After I posted the previous post, one of my friends remarked…

i like the way there is no raytracing in the first post its just faffing to get a window

This is an entirely accurate diagnosis.

But, right now, have a representation of a frame buffer as a container (probably a vector) of pixels, which we can pass to the window to render a frame. Now we need to figure out what we’re drawing to it!

There are a couple of tweaks I need to make to this - a representation of the framebuffer in linear float space, for example. But let’s come back to that. I want to trace rays.

## How do you trace a ray?

A ray consists of: a starting point (position vector) and a direction (a vector), the latter of which would ideally be normalised. It’s also useful to have a number representing the distance from the starting point to the light.

So, if the starting point of the ray is \(\mathbf{r}\), and the light is \(\mathbf{r}_\text{L}\), then a vector from the starting point to the light is \(\mathbf{d}=\mathbf{r}_\text{L}-\mathbf{r}\) The length of the ray is then of course \(d=\lvert\mathbf{r}_\text{L}-\mathbf{r}\rvert\), and the normalised direction vector \(\hat{\mathbf{d}}\) is

\[\hat{\mathbf{d}}=\frac{\mathbf{d}}{d}=\frac{\mathbf{r}_\text{L}-\mathbf{r}}{\lvert\mathbf{r}_\text{L}-\mathbf{r}\rvert}\]That means we will need to be able to represent vectors, calculate their magnitude, add and subtract them, multiply them by a scalar, and normalise them. It will also be useful to be able to calculate the dot product later, when we’re testing for intersections.

## How to implement the maths?

I have a couple of choices here. I could roll my own vector structure, or I could use the (most likely more robust) ones already implemented in Piston. Or, I could look to a different library for representing vectors, such as GLM (which has a Rust version).

The advantages of GLM are perhaps less great here - the C++ version of GLM is a convenient header-only library, but this has no meaning in Rust, and linking in crates is trivial. Also, Rust’s GLM is necessarily not quite as GLSL-y as the C++ one. Per the maintainer, ‘the syntax/semantics distances from Rust to GLSL is way longer than from C++ to GLSL’. Still, this one has things like accessing vector components through `v.x`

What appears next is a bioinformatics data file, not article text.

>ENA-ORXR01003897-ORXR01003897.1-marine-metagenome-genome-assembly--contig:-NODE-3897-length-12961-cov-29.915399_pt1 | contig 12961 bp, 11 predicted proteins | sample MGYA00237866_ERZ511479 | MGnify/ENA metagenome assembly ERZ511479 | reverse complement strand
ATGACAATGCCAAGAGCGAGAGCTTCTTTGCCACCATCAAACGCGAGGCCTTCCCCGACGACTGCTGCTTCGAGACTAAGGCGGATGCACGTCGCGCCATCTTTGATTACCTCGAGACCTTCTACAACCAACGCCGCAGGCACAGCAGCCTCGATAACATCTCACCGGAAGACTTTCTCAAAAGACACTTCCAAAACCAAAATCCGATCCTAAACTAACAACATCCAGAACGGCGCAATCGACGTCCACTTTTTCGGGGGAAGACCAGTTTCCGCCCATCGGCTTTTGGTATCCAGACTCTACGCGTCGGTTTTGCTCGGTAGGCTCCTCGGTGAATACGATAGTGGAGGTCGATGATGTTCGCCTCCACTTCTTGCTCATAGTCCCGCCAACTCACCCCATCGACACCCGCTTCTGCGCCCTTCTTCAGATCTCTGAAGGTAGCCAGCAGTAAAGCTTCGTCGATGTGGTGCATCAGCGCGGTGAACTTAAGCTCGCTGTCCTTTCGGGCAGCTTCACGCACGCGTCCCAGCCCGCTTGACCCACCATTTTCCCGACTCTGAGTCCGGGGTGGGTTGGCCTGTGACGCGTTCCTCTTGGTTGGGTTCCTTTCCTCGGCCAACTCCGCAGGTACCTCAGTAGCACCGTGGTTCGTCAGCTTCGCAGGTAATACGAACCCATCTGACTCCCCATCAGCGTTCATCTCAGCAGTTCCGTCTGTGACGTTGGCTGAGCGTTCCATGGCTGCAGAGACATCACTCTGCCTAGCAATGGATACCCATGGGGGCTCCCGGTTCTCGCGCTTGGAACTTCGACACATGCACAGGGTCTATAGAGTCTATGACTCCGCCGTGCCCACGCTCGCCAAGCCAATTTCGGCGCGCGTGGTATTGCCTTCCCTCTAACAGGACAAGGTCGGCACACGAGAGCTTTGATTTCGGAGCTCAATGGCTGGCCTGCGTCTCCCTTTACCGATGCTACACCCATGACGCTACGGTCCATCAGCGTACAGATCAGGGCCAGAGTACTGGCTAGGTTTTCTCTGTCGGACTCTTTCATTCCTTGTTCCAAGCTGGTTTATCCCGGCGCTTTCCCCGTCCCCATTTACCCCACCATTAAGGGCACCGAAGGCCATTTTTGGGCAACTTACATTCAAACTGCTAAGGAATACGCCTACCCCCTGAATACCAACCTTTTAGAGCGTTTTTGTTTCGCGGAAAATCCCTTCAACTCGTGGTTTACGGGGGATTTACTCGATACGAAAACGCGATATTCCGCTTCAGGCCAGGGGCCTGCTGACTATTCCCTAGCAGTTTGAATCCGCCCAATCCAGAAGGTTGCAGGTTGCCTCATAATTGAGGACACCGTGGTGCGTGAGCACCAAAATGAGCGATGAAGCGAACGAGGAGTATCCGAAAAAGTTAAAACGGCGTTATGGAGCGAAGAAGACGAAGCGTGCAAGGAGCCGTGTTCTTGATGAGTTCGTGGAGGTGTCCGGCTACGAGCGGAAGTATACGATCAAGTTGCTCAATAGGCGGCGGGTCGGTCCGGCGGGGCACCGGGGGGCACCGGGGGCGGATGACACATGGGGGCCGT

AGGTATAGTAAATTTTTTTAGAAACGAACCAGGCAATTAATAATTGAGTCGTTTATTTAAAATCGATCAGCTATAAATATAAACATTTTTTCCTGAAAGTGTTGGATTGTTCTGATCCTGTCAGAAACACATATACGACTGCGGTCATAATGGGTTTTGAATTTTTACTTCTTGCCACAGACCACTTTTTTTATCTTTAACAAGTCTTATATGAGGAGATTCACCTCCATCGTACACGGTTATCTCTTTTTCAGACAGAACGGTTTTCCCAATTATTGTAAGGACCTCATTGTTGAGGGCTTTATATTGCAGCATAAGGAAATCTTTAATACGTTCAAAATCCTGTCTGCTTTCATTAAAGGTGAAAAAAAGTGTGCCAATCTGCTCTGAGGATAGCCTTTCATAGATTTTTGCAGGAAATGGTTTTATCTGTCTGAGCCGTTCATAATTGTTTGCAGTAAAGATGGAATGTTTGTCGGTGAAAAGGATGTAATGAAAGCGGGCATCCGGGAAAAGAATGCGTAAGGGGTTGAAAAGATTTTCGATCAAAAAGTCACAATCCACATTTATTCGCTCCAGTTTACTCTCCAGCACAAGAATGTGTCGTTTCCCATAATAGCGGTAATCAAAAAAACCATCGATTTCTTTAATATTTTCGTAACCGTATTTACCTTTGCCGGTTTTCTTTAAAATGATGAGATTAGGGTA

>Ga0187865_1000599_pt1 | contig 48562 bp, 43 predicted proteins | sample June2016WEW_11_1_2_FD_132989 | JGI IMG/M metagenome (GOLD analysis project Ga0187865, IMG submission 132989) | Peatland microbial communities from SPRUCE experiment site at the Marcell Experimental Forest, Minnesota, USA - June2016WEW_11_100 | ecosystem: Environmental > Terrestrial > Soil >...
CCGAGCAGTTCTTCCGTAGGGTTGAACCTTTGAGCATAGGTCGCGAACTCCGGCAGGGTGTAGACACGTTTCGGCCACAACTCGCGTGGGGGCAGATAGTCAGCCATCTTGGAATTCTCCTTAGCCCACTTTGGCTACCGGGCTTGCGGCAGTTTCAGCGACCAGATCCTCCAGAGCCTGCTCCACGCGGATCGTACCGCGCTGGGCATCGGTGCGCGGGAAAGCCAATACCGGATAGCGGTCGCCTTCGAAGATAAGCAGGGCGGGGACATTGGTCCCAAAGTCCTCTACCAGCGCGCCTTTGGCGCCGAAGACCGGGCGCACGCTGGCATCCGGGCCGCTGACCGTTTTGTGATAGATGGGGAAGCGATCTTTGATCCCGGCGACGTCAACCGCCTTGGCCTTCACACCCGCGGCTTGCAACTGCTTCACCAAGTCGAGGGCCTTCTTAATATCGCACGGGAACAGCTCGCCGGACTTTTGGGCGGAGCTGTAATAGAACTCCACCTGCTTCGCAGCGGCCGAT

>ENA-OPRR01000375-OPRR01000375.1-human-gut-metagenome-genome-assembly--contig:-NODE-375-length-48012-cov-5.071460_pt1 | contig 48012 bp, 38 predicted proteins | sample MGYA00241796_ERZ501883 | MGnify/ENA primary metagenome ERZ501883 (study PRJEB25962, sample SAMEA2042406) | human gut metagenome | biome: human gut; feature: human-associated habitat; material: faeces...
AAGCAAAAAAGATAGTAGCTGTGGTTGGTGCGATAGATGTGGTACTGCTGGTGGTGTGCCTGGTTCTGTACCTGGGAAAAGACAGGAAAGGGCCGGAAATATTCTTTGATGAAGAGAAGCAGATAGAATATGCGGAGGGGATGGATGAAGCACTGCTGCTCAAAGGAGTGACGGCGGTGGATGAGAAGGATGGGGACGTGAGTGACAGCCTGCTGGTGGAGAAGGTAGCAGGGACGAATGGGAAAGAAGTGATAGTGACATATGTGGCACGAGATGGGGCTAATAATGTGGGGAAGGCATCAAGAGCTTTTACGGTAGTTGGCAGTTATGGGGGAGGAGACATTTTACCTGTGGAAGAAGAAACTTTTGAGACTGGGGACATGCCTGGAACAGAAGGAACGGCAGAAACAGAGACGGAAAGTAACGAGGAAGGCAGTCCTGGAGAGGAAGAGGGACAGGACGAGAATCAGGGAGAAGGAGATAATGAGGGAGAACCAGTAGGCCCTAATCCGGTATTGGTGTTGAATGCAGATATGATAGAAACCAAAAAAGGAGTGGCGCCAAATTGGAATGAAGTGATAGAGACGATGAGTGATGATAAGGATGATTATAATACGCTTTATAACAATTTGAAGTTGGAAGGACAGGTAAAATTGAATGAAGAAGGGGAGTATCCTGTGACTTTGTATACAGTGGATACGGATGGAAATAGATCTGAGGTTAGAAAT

type syntax, and implements various operators that can be applied to vectors through the appropriate traits.

So let’s also have a look at the Piston graphics::math module. This seems to be a wrapper around the vecmath crate. This one has generic types for various kinds of matrices and vectors, and gives the choice of row-major or column-major representations of matrices. It seems that vector and matrix operations are largely handled through functions - you can’t, for example, write `some_vec2 + another_vec2`

or `matrix * vector`

and have it do what you’d expect.

Using GLM seems to be ideal for writing code in a readable way. On the other hand, making my own vector structs and traits and so on will teach me a lot more about how Rust handles such things - even if, ultimately, I’m just reinventing GLM…

## Let’s make some structs

I think the first thiing to do is to split off my own vector code into a module. We can put that in a new file, even. We don’t need to do anything special for this: just make a file containing the various declarations of our module (we don’t seem to need `mod`

syntax if it’s in a separate file).

So now we need to declare our struct. I’m going to call it `vec2`

, and make it a generic (so that we can have a vec2 of floats, of ints, etc.) for flexibility. The basic declaration is pretty trivial: a 2D vector has an `x`

component and a `y`

component, and these have the same type..

```
#[derive(Debug)]
pub struct Vec2<T> {
x: T,
y: T,
}
```

By convention, struct definitions in Rust are capitalised. The `#[derive(Debug)]`

is a macro that helps ensure that we can easily print this struct for debugging purposes.

The fun stuff is going to come when we start implementing traits. First of all, I think we need to make an implementation block with the same name as the struct that includes all its methods. This apparently needs the generic type listed twice - one to declare the implementation block depends on a generic type, then to say that we want the `Vec2`

we’re implementing on to use that type.

```
impl<T> Vec2<T> {
}
```

We don’t seem to need to make a `new`

function here, since it would just be an unnecessarily verbose wrapper around the default struct constructor syntax.

Let’s take the dot product as a good starting point. This needs to take (immutable references to?) two Vec2s the sum of `x*x`

and `y*y`

. I guess that means we need to make sure `T`

is a type that we’re allowed to multiply? But maybe that will be handled automatically. Anyway, this is an associated function rather than a method…

```
impl<T> Vec2<T> {
fn dot(a: Vec2, b: Vec2) -> T {
a.x * b.x + a.y * b.y
}
}
```

So let’s throw that in and see what happens? Maybe we need to annotate more?

To get Rust to compile it, we need to link it in our main file with

```
mod vector;
```

We get a whole bunch of errors, mostly complaining about a lack of type annotation. *Those* errors go away if we rewrite it like this:

```
impl<T> Vec2<T> {
fn dot(a: Vec2<T>, b: Vec2<T>) -> T {
a.x * b.x + a.y * b.y
}
}
```

Note that in Rust, you don’t need any sort of ‘return’ keyword: if you just type an expression on the last line of the function, that’s the return value.

Now we get the complaint I was expecting: Rust can’t be sure that type `T`

can be multiplied or added.

```
error[E0369]: binary operation `*` cannot be applied to type `T`
(snip)